Skip to main content

Sign up for our newsletter.

Quality journalism. Progressive values. Direct to your inbox.

Why Hugo Chavez Won a Landslide Victory

Medea Benjamin

When the rule of Venezuelan President Hugo Chavez was reaffirmed in a landslide 58-42 percent victory on Sunday, the opposition who put the recall vote on the ballot was stunned. They obviously don't spend much time in the nation's poor neighborhoods.

I knew Chavez would win the referendum when I met Olivia Delfino in a poor Caracas barrio that our international election delegation visited. Olivia came running out of her tiny house and grabbed my arm. "Tell the people of your country that we love Hugo Chavez," she insisted. She went on to tell me how her life had changed since he came to power. After living in the barrio for 40 years, she now had a formal title to her home and a bank loan to fix the roof so it wouldn't leak. Thanks to the Cuban dentists and a program called "Rescatando la sonrisa"--recovering the smile--for the first time in her life she was able to get her teeth fixed. And her daughter is in a job training program to become a nurse's assistant.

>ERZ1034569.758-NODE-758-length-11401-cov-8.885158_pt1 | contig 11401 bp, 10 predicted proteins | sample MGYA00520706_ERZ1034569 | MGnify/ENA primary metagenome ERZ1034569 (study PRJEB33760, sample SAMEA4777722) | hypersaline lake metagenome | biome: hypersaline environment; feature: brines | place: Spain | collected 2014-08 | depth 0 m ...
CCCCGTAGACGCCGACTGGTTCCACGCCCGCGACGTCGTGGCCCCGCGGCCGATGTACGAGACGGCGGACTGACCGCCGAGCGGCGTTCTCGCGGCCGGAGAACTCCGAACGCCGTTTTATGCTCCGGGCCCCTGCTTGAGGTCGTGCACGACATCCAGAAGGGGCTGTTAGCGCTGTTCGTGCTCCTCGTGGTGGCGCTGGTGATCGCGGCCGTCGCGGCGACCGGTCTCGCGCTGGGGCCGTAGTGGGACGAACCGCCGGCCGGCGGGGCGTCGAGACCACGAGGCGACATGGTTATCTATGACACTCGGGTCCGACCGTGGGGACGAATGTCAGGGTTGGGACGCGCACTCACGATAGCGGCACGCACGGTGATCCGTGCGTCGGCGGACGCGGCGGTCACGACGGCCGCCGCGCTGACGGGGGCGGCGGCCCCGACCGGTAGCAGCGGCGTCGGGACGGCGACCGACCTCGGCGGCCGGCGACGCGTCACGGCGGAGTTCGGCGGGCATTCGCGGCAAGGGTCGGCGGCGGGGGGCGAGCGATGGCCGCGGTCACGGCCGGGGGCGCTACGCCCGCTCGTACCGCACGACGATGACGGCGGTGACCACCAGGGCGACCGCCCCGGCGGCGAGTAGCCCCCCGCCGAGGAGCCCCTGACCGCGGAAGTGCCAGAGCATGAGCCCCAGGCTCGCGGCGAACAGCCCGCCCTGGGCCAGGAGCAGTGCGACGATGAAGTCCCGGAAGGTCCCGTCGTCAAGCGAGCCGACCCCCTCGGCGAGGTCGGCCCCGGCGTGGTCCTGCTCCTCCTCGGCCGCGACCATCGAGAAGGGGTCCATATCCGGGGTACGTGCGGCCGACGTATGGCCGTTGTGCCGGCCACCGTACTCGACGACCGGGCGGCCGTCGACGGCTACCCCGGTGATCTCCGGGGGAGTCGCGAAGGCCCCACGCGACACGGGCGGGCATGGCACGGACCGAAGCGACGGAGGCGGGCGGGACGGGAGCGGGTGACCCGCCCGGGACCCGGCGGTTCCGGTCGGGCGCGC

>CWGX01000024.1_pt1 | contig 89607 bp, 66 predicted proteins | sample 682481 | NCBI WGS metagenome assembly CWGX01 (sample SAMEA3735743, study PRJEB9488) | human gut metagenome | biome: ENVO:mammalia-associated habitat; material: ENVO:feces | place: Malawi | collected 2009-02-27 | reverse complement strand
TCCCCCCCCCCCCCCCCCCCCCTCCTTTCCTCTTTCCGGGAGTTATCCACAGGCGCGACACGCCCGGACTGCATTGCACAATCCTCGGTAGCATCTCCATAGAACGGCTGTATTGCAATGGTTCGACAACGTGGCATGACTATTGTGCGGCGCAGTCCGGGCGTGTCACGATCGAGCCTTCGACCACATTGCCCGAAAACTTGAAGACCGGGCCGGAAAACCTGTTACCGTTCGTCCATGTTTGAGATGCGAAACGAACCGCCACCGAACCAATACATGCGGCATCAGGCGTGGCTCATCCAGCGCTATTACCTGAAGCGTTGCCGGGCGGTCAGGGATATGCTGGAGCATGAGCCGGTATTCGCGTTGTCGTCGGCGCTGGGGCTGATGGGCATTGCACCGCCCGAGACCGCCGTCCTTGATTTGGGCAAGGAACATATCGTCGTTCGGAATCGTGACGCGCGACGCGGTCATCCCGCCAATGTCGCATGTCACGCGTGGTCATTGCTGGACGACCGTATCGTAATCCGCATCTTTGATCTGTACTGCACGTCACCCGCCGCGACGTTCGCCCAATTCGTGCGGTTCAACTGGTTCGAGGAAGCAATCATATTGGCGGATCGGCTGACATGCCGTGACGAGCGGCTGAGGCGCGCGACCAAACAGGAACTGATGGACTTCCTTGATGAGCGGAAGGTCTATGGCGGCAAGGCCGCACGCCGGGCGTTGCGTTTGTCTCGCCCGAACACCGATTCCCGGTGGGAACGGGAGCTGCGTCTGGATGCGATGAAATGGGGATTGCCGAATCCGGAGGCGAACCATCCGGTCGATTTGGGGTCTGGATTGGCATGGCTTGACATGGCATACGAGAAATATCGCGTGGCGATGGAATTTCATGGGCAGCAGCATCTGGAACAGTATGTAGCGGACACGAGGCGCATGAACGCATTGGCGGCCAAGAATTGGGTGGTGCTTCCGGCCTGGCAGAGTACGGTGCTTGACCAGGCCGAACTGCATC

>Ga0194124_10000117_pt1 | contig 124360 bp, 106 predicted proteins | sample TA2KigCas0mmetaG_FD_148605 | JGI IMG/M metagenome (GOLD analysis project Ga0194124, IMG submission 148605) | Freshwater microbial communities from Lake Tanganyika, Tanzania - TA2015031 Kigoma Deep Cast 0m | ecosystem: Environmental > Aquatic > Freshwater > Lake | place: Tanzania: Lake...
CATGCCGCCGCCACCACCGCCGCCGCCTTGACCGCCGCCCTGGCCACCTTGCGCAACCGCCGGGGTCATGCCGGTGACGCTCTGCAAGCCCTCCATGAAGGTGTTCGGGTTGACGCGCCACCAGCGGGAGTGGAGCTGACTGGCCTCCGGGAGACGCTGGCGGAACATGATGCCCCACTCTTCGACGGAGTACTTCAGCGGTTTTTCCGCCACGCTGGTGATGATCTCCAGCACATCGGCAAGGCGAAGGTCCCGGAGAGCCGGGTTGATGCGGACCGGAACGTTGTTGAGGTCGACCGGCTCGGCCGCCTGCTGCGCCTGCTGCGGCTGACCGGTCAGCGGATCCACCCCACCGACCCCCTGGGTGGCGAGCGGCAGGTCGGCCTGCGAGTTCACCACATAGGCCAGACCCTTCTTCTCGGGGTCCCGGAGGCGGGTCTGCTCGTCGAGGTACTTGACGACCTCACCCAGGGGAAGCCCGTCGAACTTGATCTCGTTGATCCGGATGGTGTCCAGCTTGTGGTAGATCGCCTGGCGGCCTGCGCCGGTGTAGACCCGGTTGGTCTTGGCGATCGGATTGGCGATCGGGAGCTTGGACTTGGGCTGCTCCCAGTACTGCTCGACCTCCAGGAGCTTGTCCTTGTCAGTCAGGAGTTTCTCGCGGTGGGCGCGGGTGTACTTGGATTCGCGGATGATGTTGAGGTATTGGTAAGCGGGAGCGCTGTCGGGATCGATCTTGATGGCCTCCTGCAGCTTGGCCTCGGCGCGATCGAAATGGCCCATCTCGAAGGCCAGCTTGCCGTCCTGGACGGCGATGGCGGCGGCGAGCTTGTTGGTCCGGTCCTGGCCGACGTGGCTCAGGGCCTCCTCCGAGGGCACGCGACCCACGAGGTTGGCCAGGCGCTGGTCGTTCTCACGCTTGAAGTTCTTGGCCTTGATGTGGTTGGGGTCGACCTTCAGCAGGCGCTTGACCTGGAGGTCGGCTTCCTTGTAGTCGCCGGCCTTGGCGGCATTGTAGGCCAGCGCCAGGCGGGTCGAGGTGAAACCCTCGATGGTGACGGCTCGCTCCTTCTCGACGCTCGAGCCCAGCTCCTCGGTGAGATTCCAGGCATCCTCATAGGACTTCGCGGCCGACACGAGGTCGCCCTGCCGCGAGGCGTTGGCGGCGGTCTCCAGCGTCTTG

Getting more and more animated, Olivia dragged me over to a poster on the wall showing Hugo Chavez with a throng of followers and a list of Venezuela's new social programs that read: "The social programs are ours, let's defend them." Then slowly and laboriously, she began reading the list of social programs: literacy, health care, job training, land reform, subsidized food, small loans. I asked her if she was just learning to read and write as part of the literacy program. That's when she started crying. "Can you imagine what's it has meant to me, at 52 years old, to now have a chance to read?" she said. "It's transformed my life."